How to Write a Classification Essay in Management: A Detailed Guide to Your Success

Writing guide
Posted on April 22, 2020

A classification essay is exactly what it says on the tin: you either take or are given a set or type of things, divide them into categories based on a single and straightforward organizing principle and give viable examples that fit into each category. For example, you can analyze management strategies based on the types of leadership they require.

The purpose of a classification essay is to run a deep analysis of the field and organize the information you know about it. When you classify things (note that ‘things’ can mean virtually anything: policies, strategies, theories, leadership approaches, types of teams, etc.), you perforce have to study their characteristic features, pay attention to what makes them special and distinct from others, draw parallels and notice differences. As a result, management instructors are particularly fond of this type of academic work, and you can expect to deal with a fair share of it throughout your course. In this guide, you will find all the information you need to make it work.

Preparing the Ground

Brainstorming a Topic

When selecting a topic for a classification essay, you should not just choose something you are interested in or know a lot about, but also something that will yield a set of things (concepts, ideas, etc.) that you can conveniently classify into categories or types. If your instructor did not give you a specific topic to work on, you can find the best fit for yourself in a variety of ways:

  • Freewriting – simply start writing down all the ideas that come to your head without analyzing them or trying to select only the best ones. Let yourself write everything that comes to you naturally, and then pick the best ideas out of it;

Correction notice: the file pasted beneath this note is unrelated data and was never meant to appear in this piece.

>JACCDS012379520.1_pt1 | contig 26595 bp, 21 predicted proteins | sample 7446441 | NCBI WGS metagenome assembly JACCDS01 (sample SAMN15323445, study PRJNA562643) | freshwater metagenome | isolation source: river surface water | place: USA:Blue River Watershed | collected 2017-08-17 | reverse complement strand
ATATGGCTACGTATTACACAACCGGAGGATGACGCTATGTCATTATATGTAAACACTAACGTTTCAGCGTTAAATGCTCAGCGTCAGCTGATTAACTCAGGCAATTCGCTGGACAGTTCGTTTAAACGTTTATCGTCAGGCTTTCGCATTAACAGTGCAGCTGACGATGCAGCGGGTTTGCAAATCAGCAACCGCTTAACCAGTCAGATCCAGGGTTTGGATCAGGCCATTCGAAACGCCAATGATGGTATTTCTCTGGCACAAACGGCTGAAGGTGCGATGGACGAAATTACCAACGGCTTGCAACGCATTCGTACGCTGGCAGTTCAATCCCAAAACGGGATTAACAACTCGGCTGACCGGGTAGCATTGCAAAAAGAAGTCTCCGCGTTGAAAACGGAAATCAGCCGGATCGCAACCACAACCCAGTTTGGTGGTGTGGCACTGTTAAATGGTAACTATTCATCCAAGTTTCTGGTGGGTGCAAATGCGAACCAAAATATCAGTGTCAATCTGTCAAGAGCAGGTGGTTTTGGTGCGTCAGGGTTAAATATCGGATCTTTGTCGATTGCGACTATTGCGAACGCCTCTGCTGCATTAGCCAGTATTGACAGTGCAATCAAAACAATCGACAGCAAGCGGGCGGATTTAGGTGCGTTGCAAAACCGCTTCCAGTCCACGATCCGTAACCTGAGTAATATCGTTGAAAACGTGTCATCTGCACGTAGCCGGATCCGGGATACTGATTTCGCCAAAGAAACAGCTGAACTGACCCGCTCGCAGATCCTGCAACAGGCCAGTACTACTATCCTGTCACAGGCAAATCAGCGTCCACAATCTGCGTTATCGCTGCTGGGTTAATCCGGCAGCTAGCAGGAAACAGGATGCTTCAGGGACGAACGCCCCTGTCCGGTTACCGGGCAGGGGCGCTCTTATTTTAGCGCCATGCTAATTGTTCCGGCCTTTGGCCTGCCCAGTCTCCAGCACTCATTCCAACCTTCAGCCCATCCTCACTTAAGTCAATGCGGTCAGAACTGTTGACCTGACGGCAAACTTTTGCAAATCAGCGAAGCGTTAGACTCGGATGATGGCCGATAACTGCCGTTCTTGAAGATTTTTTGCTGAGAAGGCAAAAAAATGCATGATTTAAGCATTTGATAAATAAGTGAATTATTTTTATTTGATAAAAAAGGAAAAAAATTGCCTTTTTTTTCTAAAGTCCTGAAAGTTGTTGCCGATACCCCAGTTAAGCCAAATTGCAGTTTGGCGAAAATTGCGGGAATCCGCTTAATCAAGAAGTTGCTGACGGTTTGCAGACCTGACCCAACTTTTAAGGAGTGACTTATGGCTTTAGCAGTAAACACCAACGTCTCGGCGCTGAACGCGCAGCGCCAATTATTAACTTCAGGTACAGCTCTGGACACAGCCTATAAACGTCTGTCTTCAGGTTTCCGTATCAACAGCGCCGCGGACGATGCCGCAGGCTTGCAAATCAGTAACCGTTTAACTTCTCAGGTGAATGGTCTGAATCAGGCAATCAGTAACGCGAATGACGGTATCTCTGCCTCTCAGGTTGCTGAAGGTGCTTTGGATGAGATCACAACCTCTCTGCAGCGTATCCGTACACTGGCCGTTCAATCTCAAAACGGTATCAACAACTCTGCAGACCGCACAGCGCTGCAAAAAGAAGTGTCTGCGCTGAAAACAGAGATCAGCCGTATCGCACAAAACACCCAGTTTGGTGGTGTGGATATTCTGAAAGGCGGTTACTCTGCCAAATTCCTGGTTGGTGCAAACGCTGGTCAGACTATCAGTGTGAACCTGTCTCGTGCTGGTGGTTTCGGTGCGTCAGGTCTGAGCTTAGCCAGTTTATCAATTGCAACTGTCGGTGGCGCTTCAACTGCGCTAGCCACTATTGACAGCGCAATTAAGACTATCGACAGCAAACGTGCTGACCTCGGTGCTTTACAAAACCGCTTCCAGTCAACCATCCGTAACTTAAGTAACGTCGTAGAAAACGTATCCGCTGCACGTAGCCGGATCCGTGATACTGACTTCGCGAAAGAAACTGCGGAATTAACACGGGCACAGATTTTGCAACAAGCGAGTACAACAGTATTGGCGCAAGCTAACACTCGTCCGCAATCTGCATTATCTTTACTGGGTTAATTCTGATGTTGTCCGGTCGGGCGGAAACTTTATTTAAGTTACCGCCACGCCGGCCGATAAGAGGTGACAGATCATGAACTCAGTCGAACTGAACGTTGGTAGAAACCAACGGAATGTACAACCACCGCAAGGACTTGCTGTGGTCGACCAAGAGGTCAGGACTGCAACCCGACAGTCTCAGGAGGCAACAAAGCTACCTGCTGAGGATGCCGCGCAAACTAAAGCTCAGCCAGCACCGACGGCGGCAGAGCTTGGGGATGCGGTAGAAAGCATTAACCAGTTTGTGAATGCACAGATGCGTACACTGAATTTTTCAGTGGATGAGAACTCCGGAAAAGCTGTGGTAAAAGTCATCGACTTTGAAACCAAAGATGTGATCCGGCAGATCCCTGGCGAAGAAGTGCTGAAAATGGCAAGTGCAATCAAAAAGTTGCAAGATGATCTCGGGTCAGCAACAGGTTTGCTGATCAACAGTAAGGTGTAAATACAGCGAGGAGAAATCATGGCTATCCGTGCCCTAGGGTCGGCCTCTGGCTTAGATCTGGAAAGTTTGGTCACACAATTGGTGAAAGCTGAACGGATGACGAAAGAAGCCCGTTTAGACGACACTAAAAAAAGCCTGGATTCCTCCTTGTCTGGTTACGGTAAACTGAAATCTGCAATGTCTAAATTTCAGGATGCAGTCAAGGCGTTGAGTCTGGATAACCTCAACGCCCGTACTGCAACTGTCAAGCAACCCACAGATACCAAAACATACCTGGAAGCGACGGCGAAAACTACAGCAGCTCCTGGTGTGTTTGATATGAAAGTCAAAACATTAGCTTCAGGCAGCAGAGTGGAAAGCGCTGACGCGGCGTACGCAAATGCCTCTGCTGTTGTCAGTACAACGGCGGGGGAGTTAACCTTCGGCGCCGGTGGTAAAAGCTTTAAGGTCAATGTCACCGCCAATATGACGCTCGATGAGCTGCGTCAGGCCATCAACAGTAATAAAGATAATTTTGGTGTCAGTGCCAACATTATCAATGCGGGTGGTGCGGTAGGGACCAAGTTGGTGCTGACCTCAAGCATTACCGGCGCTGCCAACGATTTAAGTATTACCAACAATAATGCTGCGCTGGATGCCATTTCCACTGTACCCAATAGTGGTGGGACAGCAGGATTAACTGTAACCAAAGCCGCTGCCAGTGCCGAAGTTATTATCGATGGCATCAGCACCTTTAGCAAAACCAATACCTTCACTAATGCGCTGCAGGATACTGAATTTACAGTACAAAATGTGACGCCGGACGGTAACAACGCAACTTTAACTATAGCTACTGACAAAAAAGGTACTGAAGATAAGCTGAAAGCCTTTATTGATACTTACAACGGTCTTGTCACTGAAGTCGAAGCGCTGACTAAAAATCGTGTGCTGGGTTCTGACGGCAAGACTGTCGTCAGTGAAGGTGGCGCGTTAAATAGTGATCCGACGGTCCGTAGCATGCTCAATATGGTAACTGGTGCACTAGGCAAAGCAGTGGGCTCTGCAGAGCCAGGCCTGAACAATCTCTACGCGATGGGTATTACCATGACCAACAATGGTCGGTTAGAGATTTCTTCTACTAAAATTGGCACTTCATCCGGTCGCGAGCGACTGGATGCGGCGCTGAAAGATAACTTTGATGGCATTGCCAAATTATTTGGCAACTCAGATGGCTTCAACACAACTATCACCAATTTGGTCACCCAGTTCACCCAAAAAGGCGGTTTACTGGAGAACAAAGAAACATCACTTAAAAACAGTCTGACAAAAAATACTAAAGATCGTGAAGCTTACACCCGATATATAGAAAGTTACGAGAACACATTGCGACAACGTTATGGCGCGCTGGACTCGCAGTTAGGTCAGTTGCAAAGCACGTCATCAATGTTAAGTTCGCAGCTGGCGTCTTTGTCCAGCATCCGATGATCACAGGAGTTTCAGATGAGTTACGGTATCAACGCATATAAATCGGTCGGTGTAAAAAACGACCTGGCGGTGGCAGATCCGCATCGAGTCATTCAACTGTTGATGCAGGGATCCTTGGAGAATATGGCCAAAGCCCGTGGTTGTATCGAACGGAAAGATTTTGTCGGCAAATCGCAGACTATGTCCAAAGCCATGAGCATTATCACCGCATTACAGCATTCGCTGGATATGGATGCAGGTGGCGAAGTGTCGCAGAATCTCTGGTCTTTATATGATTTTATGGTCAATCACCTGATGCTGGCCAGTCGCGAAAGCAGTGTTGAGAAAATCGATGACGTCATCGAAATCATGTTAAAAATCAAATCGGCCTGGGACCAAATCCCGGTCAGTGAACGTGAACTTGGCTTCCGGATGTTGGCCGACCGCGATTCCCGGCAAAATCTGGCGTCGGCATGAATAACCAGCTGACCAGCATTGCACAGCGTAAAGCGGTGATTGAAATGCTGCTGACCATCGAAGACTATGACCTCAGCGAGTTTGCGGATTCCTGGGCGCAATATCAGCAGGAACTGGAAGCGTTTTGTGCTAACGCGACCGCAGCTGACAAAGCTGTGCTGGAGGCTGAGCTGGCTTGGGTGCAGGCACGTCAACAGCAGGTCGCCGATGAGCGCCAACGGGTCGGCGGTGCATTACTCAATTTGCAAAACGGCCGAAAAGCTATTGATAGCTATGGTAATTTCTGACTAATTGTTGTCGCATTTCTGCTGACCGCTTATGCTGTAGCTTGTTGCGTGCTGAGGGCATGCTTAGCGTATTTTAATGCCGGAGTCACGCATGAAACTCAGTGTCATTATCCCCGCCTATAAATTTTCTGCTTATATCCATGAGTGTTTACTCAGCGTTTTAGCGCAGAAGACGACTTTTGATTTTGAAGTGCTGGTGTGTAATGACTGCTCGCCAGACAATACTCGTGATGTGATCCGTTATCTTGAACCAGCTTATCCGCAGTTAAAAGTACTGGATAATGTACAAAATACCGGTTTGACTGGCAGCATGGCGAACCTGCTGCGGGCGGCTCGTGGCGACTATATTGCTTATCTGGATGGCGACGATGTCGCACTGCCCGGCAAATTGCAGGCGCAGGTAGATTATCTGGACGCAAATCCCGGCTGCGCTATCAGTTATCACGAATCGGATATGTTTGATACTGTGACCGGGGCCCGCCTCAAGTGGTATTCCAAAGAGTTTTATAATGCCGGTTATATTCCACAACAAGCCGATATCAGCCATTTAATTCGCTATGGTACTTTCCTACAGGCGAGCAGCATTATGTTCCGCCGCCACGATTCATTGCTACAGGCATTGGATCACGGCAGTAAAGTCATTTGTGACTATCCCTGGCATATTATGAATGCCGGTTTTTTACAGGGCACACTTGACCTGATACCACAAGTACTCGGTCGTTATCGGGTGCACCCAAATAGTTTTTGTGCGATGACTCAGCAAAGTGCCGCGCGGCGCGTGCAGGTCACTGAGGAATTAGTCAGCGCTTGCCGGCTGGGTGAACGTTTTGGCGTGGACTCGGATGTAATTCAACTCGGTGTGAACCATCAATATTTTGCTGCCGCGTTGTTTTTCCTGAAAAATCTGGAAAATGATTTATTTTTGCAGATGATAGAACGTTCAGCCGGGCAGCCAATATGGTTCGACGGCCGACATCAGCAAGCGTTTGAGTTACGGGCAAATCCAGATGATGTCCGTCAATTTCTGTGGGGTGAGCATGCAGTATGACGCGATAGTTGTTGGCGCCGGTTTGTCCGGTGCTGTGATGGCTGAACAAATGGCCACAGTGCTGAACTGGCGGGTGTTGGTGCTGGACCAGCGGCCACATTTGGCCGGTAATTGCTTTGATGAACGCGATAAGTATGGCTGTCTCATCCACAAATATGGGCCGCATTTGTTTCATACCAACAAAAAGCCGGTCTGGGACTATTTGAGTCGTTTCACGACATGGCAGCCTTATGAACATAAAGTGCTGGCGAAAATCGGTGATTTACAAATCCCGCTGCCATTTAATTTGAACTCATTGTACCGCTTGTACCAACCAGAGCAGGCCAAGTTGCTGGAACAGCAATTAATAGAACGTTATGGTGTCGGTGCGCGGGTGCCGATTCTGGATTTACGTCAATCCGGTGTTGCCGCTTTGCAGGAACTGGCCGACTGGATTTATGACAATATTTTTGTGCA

• Look through your textbooks and other course materials. Does anything suggest a topic to you?
  • Consult your instructor. Even if he/she does not give you a topic per se, he/she can suggest a direction in which you should move;
  • Try thinking about something that interests you personally. Perhaps it is something you encountered during your management practice – this way you will be able to use your personal experience as a foundation of your paper.

Eventually, you should end up with a topic that both allows for meaningful analysis and does not require you to turn over half a library of books to find the necessary info. Something like these:

  • Classification of the USA’s Top Companies Based on Their HR Management Approach;
  • Classification of Change Management Theories Based on Their Efficiency;
  • Classification of the USA’s Top 10 Companies Based on Their Leadership Style;
  • Classification of the UK’s Top Companies Based on the Prevalence of Digital Element in Their Management Approaches;
  • Classifying American Presidents Based on Their Management Styles.

Select Classification Criteria

Dividing items into categories is anything but arbitrary. For your classification to be consistent, you have to choose a set of criteria (i.e., characteristics or properties which define whether an item belongs to this or that category) and follow them throughout your essay. The criteria you use should be clearly discriminating – the categories that emerge from their application should have obvious boundaries so that the classes do not overlap. For example, if you divide companies by their authoritarian or democratic approach to management, you should clearly define what constitutes both of these approaches so that there are no ambiguous cases.

Write a Thesis Statement

Like any other type of academic work, a classification essay should have a thesis statement – that is, its main idea or concept expressed in short (usually one or two sentences). However, in a classification essay you usually do not offer any groundbreaking ideas – you simply point out what you categorize, what criteria you use and what categories result from it. If the space allows, you can say a couple of words about characteristic features of each category. For example, ‘Based on their theoretical background, all management theories can be divided into four groups: pre-scientific, classical, behavioral and modern’.